Combining English with creative writing If you enjoy creative writing, whether fiction, poetry, or building a mixed portfolio, you may like to combine your study of literature with the opportunity to write creatively throughout your degree course. You can either take a Joint Honours course in Creative Writing and English, spending exactly half your time on each, or a major/minor combination of English with Creative Writing. Students on both courses choose from the same module options, including Creative Writing Skills, The Short Story, Story Structures, and Writing Myth, Writing Change. We also offer Joint Honours degrees combining creative writing with American studies, film studies, media studies, philosophy and religion.

English and American Literature and Culture If you like the idea of reading American alongside English literature, with options in film and art history, then you may want to take our new Single Honours degree in English and American Literature and Culture. Students can choose from the modules offered by both the English and American Studies departments, which include Hollywood in the 1950s, American Fiction of the 1930s, Postmodernism, American Art 1900–1940, and Edith Wharton and F Scott Fitzgerald.

In Years 2 and 3 there are no core modules – you make up your own package according to what you most enjoy.





Joint degrees in English In Joint Honours degrees, English figures equally for the whole three years (or four years if you spend one abroad on language study) with one other subject chosen from American studies, creative writing, drama, film studies, French, German, history, Italian, music, philosophy and Spanish. As a joint student you take core first-year modules in English Landmark Texts, Introduction to Renaissance Literature and Introduction to Literary Studies. After that you choose English modules up to 60 credits (that is, half your total workload) in each of your second and final years.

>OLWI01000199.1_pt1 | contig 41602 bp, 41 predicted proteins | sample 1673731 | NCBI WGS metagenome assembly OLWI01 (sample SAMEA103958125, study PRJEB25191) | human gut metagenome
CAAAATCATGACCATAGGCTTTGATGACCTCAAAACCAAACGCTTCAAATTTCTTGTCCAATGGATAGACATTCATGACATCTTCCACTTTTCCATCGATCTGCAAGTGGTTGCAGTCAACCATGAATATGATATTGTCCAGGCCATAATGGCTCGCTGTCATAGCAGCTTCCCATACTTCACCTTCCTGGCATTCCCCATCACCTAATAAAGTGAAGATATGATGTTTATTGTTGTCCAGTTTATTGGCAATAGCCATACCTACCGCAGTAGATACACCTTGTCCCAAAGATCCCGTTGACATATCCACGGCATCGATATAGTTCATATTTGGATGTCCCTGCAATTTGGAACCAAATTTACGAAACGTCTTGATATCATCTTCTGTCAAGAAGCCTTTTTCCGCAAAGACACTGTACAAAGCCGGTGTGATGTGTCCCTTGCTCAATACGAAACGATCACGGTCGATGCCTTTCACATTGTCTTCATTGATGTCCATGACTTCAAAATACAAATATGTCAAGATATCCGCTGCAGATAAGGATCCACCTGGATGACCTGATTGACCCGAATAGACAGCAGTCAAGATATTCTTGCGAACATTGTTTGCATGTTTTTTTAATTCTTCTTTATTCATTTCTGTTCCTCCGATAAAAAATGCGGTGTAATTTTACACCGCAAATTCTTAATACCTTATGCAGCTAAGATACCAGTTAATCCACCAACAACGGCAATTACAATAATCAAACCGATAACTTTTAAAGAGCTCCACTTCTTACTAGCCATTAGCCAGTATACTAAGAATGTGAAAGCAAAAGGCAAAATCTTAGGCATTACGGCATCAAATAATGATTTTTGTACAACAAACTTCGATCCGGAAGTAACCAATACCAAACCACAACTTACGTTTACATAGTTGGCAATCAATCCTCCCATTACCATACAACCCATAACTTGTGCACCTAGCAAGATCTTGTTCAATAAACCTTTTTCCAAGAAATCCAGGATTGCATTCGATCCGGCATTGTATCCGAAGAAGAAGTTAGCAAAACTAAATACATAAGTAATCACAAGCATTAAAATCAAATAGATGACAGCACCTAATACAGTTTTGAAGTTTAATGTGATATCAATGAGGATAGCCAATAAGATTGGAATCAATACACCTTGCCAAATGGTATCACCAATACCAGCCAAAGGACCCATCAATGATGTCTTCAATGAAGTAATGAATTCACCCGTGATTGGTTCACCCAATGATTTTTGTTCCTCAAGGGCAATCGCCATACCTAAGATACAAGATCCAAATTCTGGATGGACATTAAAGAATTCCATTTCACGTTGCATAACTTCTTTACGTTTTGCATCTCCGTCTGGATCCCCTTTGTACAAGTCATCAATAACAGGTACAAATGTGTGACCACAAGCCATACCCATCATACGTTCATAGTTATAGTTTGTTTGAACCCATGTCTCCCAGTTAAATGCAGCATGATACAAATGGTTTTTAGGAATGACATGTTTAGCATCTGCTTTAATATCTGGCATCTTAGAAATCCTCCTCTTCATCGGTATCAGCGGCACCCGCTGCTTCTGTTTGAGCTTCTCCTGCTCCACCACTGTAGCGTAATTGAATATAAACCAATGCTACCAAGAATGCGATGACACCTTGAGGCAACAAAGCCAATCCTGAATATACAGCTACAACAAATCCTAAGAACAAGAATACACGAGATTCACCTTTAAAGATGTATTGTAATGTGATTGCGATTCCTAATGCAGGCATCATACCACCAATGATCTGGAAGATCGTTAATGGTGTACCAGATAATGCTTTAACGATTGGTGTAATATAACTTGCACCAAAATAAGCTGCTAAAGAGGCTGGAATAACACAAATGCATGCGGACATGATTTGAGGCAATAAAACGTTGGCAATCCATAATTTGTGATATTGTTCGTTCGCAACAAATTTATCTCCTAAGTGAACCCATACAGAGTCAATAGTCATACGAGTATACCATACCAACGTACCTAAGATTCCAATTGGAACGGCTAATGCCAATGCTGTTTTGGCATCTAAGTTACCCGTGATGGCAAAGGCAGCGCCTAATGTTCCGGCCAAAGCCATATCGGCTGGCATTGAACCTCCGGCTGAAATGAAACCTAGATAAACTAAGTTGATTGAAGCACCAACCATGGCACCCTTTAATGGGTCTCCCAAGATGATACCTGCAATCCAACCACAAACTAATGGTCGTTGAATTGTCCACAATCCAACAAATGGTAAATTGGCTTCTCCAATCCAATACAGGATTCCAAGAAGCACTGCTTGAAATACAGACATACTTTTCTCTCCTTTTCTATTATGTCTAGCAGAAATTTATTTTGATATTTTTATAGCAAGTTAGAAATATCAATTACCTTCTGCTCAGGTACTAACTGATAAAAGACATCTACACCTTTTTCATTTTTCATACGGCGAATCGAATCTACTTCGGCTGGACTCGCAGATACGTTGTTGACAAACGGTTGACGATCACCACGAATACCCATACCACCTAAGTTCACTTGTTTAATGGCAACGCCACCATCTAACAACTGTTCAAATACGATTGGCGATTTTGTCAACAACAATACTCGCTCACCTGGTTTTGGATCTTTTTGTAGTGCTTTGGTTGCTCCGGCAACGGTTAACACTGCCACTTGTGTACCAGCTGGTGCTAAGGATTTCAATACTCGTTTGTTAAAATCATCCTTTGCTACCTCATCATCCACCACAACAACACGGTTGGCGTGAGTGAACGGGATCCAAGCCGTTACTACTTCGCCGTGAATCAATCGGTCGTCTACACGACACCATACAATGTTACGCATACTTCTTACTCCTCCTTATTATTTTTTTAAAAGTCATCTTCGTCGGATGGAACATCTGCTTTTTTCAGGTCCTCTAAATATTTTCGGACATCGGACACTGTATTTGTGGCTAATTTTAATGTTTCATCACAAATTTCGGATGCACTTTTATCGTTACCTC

English with History of Art or Law English is the ‘major’ subject (80 credits a year) and history of art or law the ‘minor’ (40 credits a year).

Teaching methods Teaching at Hull is largely based on seminars – groups of between 10 and 15 students who meet once a week with their tutor for each of their modules (normally four modules are taken at once). Tutors have different ways of conducting seminars: sometimes they take the form of a ‘round-table’ discussion of controversial issues in a literary text; sometimes students themselves lead the seminar, perhaps through a group presentation. Either way, the intention is to get you thinking and talking energetically about what you have read. Particularly in the first year, seminars are supported by formal lectures. In the final year, you spend more time on individual research projects and extended essays under a tutor’s guidance.

Assessment The first year is a ‘qualifying’ period which does not contribute towards your degree result. The only requirement is that you complete and pass the modules taken during the year. Subsequent modules all contribute to your final degree classification. Most modules are assessed by a combination of essays and exams, though in the final year a single extended essay is more likely to be your mode of assessment.

The intention is to get you thinking and talking energetically about what you have read.



Structure of the English course